2018 was the highwater mark for initial coin offerings (ICOs), when 1,253 new coins raised $7.8 billion. In 2019, this “Wild West” market went from boom to bust. Dollars raised in ICOs plummeted 95% compared to 2018, and the Securities and Exchange Commission (SEC) continues to announce new actions against various ICO players for fraud and unregistered issuances. The sheriff has come to town.
Regulation, my old friend
It’s no consolation to investors who lost millions in ICO scams, but they were part of a natural market evolution. The laws governing traditional securities were also originally inspired by bad actors like “bucket shops” that emerged as another new technology, the telegraph, was changing financial markets. The SEC’s decision to crack down on digital assets and apply those same laws to blockchain securities is good news for market participants.
Blockchain securities have the potential to increase efficiency, lower costs, provide greater transparency and mitigate risk. However, the financial industry can’t fully realize the potential of blockchain securities without a public market and regulated ecosystem to support their full lifecycle. That means fully compliant issuing, investing, trading, settlement and custody.
Governments around the globe are working to establish the necessary frameworks in their own jurisdictions. This is lowering the risk of investing in blockchain securities by introducing investor protections associated with traditional markets. Although different jurisdictions have different requirements for regulated entities, investors, traders and users, there are four common areas being addressed:
- Distribution – how are security tokens created and why, and how are they delivered to their owners?
- Custody – where is the ultimate record of ownership kept and by whom?
- Reporting and Record Keeping – what additional regulatory requirements are placed on participants such as transfer agent services?
- Specific Processes – what additional processes are required, for example, in order to move security tokens between personal and master wallets?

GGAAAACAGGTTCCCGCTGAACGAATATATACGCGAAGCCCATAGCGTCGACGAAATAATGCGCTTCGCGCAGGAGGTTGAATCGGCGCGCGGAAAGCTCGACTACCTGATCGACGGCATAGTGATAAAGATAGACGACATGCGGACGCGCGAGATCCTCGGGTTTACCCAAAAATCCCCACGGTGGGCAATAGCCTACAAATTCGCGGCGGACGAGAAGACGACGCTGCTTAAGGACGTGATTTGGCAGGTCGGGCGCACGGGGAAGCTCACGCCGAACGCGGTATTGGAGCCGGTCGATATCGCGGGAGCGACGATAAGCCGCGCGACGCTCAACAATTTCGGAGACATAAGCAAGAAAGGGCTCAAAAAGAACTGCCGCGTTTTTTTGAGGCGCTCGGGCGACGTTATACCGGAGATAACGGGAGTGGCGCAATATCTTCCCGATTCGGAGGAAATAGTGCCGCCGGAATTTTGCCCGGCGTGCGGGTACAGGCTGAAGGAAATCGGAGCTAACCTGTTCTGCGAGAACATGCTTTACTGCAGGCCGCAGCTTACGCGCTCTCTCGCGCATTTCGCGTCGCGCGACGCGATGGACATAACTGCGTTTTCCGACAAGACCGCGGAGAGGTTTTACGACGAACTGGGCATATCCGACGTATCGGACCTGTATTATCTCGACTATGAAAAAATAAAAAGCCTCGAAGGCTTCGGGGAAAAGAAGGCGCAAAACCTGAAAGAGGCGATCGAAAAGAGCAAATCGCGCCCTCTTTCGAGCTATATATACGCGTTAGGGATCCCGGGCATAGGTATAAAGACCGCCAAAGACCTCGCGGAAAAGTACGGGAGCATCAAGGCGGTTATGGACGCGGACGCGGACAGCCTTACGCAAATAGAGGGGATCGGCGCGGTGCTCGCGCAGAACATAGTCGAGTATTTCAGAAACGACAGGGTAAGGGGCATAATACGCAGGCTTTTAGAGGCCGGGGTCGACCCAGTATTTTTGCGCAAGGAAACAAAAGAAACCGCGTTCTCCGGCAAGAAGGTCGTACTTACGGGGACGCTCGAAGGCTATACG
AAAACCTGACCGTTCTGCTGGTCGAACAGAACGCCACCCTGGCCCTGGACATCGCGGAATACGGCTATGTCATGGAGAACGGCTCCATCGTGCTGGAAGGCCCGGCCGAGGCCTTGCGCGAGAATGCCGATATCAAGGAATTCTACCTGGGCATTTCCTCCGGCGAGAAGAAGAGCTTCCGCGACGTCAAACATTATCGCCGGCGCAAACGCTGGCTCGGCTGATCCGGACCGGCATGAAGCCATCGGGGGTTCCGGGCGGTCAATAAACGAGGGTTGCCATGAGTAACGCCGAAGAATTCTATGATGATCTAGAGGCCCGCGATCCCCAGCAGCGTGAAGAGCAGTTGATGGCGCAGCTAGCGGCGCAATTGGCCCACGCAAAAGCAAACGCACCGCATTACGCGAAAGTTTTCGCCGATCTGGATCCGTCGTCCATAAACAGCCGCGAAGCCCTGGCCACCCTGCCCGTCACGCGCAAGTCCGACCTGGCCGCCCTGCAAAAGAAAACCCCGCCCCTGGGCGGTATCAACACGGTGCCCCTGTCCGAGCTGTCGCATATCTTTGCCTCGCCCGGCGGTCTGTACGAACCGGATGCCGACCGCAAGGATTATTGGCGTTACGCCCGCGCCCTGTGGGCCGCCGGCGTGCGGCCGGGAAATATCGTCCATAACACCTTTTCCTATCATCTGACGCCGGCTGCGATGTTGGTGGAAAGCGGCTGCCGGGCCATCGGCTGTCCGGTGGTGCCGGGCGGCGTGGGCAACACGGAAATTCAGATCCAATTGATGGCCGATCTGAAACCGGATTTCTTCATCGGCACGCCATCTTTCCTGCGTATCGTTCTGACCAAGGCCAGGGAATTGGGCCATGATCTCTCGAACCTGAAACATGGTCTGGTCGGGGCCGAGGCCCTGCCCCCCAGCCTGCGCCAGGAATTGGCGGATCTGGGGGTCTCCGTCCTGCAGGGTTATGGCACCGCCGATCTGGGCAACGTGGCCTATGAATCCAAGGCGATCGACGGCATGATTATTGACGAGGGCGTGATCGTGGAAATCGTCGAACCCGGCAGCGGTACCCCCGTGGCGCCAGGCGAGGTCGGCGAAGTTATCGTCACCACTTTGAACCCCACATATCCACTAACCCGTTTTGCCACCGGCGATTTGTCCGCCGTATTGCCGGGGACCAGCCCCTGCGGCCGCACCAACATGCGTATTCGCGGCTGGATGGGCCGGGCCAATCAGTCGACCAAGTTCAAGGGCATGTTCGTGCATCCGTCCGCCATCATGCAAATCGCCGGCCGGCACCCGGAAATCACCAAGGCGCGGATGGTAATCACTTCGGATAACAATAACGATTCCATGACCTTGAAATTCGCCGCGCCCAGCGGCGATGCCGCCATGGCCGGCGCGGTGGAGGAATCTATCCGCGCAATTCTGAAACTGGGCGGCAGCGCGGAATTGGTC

The SEC and the Financial Industry Regulatory Authority (FINRA) have established guidance in all four areas through a series of communications including the report on The DAO and a joint statement on broker-dealer custody of digital assets. The necessary U.S. framework is finally in place to allow regulated, public trading of blockchain securities to blossom.
If the juice don’t look like this
In parallel with these regulatory developments, companies have rushed to create the necessary market infrastructure. Critical components are in place and more are coming this year. The question for those considering whether to participate: is the juice from this 2.0 version of digital assets worth the squeeze? The answer will be yes if the blockchain securities market looks like an upgrade of traditional markets, which would require that it offers two key benefits to investors and companies looking to raise money.
The first is efficiency. Blockchain securities need to eliminate the cumbersome data systems and manual paper-based processes of traditional securities trading. The potential is there but execution is everything as the saying goes. Implemented correctly, blockchain can efficiently support the entire lifecycle of digital assets from issuance and investing through trading, settlement and custody.
The second benefit is smart oversight. To be viable over the long term, the blockchain securities market needs to be fully compliant not only to satisfy regulators, but to create liquidity. It needs to supply investors with convenient access to transparency, account safeguards, and regulated trading. This will require integration with traditional brokerage accounts as well as intuitive user interfaces.